IISD Applauds Government of Canada's Progress on Sustainable Jobs, Looks Forward to Legislation Making Good Green Jobs the Law
The International Institute for Sustainable Development (IISD) congratulates the Canadian federal government on the release of the interim Sustainable Jobs Plan. This plan is a significant step to ensure that Canada's transition to a net-zero economy seizes the immense economic opportunities presented while ensuring no workers and communities are left behind.
We welcome the government’s plans to undertake a range of activities to build the workforce of tomorrow, including skills development, inclusive and equitable job creation, and support for Indigenous-led solutions, drawing on best practices from other jurisdictions. Importantly, the plan strongly integrates International Labour Organization principles, such as a commitment to social dialogue with workers and employers and consultation with affected stakeholders. The creation of the Sustainable Jobs Secretariat and Sustainable Jobs Partnership Council will help establish strong governance structures for implementation.
IISD is pleased to see additional investments in workforce skills and training through mechanisms like the Sustainable Jobs Training Centre announced in the Fall Economic Statement. It will be critical for the Sustainable Jobs Plan to be backed by sufficient federal funding, including other worker-specific supports and adequate resourcing for the Secretariat and Partnership Council. A system for monitoring, evaluating, and improving the efficacy of federal funding across the entire plan would ensure a coordinated and holistic approach. This should include any funding resulting from Regional Energy and Resource Tables outcomes.
We look forward to seeing key guiding principles, governance structures, and accountability mechanisms for sustainable jobs enshrined in the forthcoming federal legislation. As we and other partners indicated in our recent report Proposals for the Canadian Just Transition Act, the legislation should integrate the Regional Energy and Resources Tables and establish mechanisms to secure robust regional planning that is directly linked to key principles such as social dialogue.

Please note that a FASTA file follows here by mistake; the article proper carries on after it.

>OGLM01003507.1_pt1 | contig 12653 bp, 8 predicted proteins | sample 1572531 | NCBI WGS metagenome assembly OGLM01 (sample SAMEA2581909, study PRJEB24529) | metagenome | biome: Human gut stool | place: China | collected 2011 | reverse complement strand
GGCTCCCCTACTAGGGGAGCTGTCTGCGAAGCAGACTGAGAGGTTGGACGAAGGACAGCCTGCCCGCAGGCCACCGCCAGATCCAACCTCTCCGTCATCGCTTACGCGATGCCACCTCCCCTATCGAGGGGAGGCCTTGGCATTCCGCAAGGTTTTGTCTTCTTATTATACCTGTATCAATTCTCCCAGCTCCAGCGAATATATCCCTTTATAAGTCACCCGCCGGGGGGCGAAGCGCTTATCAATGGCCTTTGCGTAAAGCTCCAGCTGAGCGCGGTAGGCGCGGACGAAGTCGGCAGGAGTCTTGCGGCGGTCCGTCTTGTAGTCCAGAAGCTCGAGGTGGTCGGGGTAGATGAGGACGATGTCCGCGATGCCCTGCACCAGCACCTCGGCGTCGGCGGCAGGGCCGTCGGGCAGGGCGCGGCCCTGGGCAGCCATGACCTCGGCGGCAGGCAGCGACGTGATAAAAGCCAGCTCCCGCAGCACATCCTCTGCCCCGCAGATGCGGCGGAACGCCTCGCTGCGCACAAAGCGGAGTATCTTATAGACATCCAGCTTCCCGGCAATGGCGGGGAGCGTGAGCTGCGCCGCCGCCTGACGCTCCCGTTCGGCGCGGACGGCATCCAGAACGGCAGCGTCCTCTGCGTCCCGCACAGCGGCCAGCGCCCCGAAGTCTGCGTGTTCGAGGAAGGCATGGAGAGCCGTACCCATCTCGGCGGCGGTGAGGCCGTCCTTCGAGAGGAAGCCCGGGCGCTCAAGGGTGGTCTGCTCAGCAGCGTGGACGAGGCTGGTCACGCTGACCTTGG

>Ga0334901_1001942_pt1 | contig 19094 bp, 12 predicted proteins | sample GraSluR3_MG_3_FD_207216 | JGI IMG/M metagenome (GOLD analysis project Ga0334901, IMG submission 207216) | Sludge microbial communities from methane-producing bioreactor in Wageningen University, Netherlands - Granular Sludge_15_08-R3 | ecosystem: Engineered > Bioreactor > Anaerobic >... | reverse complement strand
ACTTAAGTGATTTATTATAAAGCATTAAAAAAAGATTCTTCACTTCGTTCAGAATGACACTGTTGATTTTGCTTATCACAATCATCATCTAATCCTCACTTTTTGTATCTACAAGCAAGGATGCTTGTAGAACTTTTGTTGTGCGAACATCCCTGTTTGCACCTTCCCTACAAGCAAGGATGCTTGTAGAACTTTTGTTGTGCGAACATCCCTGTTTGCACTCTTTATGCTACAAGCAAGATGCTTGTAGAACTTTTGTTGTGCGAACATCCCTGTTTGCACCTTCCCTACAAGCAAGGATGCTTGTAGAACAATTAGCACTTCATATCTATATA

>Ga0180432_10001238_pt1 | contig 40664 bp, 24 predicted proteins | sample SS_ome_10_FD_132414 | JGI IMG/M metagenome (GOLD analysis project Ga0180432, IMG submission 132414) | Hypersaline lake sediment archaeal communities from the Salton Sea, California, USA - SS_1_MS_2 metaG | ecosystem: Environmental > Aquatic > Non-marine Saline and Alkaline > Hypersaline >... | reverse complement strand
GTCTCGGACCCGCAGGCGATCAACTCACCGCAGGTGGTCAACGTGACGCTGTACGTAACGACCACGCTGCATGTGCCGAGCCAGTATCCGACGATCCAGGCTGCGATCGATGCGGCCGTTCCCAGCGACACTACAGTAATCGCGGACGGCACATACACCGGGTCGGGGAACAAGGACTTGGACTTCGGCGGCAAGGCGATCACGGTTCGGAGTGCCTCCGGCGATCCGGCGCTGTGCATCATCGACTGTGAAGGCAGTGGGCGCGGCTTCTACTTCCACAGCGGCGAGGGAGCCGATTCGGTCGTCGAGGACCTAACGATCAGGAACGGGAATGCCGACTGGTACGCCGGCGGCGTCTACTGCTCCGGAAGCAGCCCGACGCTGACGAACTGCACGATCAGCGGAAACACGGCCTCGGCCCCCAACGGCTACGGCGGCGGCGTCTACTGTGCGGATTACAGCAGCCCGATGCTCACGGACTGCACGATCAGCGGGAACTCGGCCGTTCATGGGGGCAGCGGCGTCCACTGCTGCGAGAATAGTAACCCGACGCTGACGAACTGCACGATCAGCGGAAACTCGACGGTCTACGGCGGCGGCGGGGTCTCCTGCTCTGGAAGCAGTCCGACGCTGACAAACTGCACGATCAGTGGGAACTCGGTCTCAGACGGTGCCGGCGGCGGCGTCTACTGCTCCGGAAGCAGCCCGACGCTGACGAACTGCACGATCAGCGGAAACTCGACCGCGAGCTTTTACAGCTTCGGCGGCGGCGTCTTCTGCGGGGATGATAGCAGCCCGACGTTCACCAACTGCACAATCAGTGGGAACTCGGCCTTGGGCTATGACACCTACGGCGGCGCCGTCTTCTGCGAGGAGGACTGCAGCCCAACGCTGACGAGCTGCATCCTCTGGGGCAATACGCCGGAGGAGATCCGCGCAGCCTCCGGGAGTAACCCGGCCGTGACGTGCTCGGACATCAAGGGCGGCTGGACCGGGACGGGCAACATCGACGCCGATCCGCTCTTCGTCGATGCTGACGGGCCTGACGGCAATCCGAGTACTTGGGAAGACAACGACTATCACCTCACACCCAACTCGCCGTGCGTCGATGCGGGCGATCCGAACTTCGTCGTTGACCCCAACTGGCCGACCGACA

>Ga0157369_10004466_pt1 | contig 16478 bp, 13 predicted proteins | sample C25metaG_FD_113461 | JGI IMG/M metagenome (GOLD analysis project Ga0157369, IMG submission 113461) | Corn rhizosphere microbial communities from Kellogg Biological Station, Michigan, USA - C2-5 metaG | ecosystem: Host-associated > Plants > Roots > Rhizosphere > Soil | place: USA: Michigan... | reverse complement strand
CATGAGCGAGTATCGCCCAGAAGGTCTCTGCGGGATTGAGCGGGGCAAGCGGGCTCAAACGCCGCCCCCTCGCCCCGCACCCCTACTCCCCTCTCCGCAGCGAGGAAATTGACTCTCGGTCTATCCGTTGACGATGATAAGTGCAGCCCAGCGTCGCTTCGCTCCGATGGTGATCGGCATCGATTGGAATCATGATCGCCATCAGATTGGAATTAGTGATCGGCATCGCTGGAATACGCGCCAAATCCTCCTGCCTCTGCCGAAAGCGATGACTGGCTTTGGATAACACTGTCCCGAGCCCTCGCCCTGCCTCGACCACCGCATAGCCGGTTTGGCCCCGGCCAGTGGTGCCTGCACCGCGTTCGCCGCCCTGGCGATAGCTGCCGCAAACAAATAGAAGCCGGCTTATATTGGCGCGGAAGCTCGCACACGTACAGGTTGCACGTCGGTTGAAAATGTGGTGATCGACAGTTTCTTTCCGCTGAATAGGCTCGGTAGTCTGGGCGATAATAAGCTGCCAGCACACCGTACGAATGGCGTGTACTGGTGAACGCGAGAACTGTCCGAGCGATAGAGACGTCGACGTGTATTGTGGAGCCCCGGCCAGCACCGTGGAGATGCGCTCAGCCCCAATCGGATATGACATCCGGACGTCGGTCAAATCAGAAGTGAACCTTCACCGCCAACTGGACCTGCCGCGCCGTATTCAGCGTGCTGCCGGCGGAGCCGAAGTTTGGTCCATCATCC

Economic and regional decision-making must be guided and informed not only by Canada’s climate commitments but by a 1.5 degree-aligned pathway. Federal action on sustainable jobs has an important opportunity to include sectoral planning to inform economic alignment with emissions reductions objectives.
We also emphasize the importance of increasing opportunities for Indigenous Peoples’ involvement and leadership over development in their territories, including avenues for Indigenous nations to work directly with the federal government in transition planning, including and beyond the Regional Tables. The forthcoming sustainable jobs legislation and plan should implement principles and mechanisms that uphold and advance Indigenous rights and sovereignty, including those outlined in the United Nations Declaration on the Rights of Indigenous Peoples.
Overall, IISD applauds this progress and looks forward to seeing additional details on implementation, as well as key elements to enshrine sustainable jobs in federal legislation in the coming months.
“Right now, Canada is climbing Mount Everest when it comes to getting our economy off carbon,” says Laura Cameron, IISD Policy Analyst. “There’s a long way to the top, but the Sustainable Jobs Action plan gives us some critical tools to continue the ascent, letting workers and communities guide the way.”
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